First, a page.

6 Restaurants Using the Smoky, Mysterious Spice Blend Called Vadouvan

Food Lists restaurants
6 Restaurants Using the Smoky, Mysterious Spice Blend Called Vadouvan

You’ve undoubtedly heard of curry powder, that golden spice rack staple, but are you familiar with its French cousin vadouvan? This savory, slightly smoky blend combines traditional Indian spices like turmeric, cumin, curry leaves and coriander with the Gallic influence of grated shallot and/or onion. Although the specific mixture differs from one vadouvan to the next, this versatile blend, equally terrific with meat, fish, and vegetables, is an undeniably hot ingredient in restaurants throughout the country.

Los Angeles
Veal Brains, Vadouvan, Apricot Purée, Carrot

Star chefs and restaurateurs Jon Shook and Vinny Dotolo celebrate esoteric, decadent meat dishes at their Beverly Grove hotspot Animal. Their vadouvan-laced veal brain dish is no exception, with the offal infused with the curry blend, then served alongside apricot puree and carrot, both ingredients used often in Indian cuisine.

Salmon, Cauliflower, Parsnip, Vadouvan

At his eponymous Philadelphia restaurant, Top Chef Winner Kevin Sbraga isn’t afraid of culinary experimentation, “I learned on ‘Top Chef’ that you can’t always play by the rules” he says. Sbraga’s menu is a study in seasonality and experimentation, like this dish, which pairs a vadouvan-laced parsnip purée with crispy-skinned seared salmon and roasted cauliflower.

New York City
Lobster en Gelée, Cauliflower Mousseline, Vadouvan, Lime Vinaigrette, White Sturgeon Caviar

At his flagship restaurant Daniel on Manhattan’s Upper East Side, Daniel Boulud takes culinary indulgence to the next level, with carefully composed dishes encompassing a variety of cultural influences. He uses vadouvan as a flavorful counterpoint to rich cauliflower mousse and gelée-coated lobster. Lime vinaigrette adds acid and an Eastern flair to this decadent dish.

New Orleans
Vadouvan Scallops, Roasted Parsnips, Confit White Asparagus, Preserved Lemon, White Asparagus Vichyssoise

Growing up in a military family, Root’s Executive Chef Phillip Lopez was exposed to a wealth of global culinary influences, which are apparent in the menu at his New Orleans’ restaurant. Lopez flavors sweet scallops with the curry-inflected spice, then serves them with roasted parsnips, confit white asparagus, and creamy, white asparagus vichyssoise. Preserved lemon adds a sour tang, cutting the richness of the scallops and vichyssoise.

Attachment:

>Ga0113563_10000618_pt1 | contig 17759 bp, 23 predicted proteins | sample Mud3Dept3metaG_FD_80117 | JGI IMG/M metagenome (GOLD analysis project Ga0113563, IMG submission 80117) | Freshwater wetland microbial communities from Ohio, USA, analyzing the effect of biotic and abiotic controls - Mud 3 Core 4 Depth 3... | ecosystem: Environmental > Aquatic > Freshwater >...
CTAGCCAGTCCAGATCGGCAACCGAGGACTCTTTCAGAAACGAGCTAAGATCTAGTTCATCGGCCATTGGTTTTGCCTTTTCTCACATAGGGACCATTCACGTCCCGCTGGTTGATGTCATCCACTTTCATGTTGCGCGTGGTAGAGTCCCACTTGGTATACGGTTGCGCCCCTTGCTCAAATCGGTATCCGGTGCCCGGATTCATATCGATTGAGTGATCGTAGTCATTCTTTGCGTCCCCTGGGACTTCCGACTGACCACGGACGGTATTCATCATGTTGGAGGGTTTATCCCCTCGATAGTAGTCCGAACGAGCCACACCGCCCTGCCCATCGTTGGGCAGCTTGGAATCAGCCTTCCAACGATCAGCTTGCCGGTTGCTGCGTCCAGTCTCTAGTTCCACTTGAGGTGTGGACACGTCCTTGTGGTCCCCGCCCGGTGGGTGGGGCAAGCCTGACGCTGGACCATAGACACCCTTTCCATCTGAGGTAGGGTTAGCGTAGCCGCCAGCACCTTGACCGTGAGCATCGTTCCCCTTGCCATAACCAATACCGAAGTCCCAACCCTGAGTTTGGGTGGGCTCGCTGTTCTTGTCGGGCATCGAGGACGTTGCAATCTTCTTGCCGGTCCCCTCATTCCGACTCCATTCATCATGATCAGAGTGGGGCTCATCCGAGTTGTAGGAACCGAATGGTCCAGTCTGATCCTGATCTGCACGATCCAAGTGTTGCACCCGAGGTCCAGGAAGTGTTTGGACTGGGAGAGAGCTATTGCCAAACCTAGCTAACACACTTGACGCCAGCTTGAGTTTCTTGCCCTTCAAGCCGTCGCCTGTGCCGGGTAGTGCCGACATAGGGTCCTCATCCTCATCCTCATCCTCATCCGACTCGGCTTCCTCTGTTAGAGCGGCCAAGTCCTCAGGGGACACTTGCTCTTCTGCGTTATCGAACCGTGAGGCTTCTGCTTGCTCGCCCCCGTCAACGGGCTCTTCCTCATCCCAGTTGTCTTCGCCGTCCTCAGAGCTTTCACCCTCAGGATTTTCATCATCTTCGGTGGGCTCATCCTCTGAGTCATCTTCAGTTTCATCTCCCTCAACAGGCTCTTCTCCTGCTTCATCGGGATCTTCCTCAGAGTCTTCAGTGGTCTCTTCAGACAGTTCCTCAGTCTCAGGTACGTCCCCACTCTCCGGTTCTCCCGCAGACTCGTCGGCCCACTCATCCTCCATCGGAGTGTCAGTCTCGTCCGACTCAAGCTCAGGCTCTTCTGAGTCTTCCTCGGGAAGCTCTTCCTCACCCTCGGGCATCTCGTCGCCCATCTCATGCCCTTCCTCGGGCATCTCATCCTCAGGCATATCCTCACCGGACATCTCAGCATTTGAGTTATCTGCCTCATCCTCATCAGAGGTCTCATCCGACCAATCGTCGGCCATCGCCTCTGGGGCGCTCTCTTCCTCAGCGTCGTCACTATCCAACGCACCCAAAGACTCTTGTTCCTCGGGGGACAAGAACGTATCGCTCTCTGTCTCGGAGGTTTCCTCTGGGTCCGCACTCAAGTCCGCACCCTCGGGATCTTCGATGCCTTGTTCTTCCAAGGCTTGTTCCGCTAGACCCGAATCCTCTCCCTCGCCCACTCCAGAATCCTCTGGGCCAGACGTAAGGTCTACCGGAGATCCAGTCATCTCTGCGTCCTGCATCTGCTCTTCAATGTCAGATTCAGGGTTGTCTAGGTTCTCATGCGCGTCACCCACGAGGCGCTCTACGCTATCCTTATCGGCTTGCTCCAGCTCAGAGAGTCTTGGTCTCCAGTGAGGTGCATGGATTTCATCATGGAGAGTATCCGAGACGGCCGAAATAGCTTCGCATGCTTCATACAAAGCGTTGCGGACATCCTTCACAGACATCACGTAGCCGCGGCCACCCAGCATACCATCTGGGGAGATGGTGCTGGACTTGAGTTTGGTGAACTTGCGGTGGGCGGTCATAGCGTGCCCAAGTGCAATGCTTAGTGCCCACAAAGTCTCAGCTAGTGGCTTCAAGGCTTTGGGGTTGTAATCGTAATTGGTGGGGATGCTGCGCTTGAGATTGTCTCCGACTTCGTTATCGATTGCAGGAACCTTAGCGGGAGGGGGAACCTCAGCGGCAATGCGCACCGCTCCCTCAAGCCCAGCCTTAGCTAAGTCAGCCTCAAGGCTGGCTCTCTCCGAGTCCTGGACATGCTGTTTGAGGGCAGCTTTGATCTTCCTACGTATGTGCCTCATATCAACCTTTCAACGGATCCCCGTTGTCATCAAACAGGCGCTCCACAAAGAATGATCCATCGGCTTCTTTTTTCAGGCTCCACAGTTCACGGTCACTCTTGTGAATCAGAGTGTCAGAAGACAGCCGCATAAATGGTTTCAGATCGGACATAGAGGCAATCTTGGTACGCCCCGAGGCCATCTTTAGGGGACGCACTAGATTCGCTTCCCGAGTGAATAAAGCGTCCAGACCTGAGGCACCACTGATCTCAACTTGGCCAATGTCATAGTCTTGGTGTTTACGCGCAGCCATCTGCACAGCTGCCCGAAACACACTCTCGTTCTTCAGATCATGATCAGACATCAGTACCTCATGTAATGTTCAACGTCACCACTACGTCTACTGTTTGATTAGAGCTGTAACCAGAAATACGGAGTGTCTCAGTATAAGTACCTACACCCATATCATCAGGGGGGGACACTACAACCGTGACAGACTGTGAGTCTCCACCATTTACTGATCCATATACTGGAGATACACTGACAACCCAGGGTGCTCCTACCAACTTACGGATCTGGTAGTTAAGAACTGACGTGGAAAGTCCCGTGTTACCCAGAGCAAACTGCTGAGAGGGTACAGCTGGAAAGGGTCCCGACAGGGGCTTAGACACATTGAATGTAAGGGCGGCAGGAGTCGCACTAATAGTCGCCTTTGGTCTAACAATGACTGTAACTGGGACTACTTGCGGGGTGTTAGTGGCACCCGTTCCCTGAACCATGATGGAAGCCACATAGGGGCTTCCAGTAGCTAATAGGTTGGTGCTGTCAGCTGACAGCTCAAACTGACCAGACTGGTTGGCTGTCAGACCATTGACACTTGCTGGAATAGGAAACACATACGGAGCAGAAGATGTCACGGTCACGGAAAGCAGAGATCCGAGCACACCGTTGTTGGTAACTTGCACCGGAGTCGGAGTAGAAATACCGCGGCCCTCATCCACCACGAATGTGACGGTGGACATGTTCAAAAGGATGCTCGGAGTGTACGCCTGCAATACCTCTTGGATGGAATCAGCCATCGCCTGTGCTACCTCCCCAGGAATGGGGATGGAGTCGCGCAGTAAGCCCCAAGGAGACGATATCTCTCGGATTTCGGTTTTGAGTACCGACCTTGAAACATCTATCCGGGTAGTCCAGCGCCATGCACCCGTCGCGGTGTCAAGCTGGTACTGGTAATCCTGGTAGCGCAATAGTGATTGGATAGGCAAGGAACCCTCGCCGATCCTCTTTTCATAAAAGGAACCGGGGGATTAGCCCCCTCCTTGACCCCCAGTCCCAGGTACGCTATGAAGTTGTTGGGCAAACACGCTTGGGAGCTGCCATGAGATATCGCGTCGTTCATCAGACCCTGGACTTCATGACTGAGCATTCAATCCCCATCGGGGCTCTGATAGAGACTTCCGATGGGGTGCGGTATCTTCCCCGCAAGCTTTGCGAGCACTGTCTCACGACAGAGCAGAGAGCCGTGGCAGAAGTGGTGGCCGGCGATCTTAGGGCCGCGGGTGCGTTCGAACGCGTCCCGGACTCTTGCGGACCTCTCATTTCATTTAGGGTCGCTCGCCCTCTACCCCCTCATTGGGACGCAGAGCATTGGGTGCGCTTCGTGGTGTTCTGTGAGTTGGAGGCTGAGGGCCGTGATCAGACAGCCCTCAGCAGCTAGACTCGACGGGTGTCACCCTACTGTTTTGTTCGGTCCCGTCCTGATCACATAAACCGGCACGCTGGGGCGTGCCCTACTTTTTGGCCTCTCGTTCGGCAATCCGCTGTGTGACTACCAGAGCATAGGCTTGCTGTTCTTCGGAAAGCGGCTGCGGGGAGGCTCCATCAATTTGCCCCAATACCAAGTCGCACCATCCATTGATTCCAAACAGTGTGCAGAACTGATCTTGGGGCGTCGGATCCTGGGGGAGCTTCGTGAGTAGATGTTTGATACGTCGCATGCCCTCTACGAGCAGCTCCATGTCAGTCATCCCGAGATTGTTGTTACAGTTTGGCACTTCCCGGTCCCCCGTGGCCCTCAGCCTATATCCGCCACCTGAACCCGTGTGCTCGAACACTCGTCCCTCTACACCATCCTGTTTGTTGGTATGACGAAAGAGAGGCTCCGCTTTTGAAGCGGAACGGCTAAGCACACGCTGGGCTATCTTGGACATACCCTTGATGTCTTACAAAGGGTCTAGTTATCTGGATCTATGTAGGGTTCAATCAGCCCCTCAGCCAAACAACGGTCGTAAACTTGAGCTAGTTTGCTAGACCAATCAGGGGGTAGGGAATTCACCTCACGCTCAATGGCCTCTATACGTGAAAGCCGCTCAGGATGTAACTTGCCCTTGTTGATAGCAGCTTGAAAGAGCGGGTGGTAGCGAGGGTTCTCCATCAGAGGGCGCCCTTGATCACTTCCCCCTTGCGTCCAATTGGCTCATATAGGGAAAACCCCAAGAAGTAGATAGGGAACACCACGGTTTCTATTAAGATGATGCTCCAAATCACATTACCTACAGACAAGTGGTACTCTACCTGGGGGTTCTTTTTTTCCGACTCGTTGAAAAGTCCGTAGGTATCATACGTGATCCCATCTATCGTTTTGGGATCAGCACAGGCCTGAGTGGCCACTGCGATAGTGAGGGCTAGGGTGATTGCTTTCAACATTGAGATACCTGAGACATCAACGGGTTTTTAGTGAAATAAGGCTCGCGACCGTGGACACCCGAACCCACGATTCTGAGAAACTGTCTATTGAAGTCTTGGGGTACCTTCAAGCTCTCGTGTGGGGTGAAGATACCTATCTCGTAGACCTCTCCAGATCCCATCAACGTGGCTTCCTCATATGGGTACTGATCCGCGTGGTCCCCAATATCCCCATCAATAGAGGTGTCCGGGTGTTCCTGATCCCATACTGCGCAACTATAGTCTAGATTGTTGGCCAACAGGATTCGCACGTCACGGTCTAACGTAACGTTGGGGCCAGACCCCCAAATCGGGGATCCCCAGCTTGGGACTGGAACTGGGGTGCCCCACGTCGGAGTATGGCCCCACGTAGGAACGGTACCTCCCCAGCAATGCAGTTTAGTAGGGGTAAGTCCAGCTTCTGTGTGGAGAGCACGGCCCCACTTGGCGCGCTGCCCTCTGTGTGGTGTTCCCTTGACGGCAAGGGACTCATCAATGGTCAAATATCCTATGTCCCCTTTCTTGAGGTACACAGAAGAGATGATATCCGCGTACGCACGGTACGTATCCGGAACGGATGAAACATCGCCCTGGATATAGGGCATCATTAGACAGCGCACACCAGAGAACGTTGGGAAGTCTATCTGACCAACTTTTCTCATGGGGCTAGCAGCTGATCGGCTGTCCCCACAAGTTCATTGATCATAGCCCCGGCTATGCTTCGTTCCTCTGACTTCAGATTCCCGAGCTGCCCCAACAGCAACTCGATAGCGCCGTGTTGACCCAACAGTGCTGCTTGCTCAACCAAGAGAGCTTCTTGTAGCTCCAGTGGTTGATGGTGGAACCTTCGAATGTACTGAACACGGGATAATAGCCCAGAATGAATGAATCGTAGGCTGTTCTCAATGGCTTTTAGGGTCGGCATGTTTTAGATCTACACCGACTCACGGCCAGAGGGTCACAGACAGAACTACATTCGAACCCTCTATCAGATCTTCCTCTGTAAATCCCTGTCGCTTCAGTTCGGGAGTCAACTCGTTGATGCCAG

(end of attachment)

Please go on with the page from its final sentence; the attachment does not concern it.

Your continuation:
RN 74
San Francisco
Smoked Bone Marrow, Vadouvan Butter, Oxtail Marmalade, Lemon Confit

Located in San Francisco’s Financial District, RN74 takes its name from Burgundy, France’s highway, Route Nationale 74. The restaurant’s impressive wine list focuses largely on Burgundy’s varietals, which pair well with the French-inspired menu. One of its “Pour La Table” shared plates selections features rich smoked bone marrow topped with vadouvan-scented butter, oxtail marmalade, and lemon confit, for a hyper-flavorful (if calorific) start to the meal.

New York City
Wild Coho Salmon, Vadouvan Curry and Beurre Blanc with Sweet Potato and Soy Bean Fricassee and Fennel and Watermelon Radish Salad

Tribeca’s family-owned Tiny’s is a staple in the neighborhood, along with “The Bar Upstairs.” The Modern American menu features hints of Southern and French cuisine, like in this wild Pacific salmon dish, which combines heady vadouvan curry with a rich beurre blanc sauce. Sweet potato and soy bean fricassee is served with the salmon, along with a light, refreshing fennel-radish salad.

Main photo by djjewelz CC BY-ND

Leah Bhabha is a cookbook co-author, recipe tester, and food writer who has written for numerous publications including Food & Wine, Marie-Claire, The Guardian and Food52. She chronicles her cooking and eating experiences on her blog, OneHungryPickle.com.

Share Tweet Submit Pin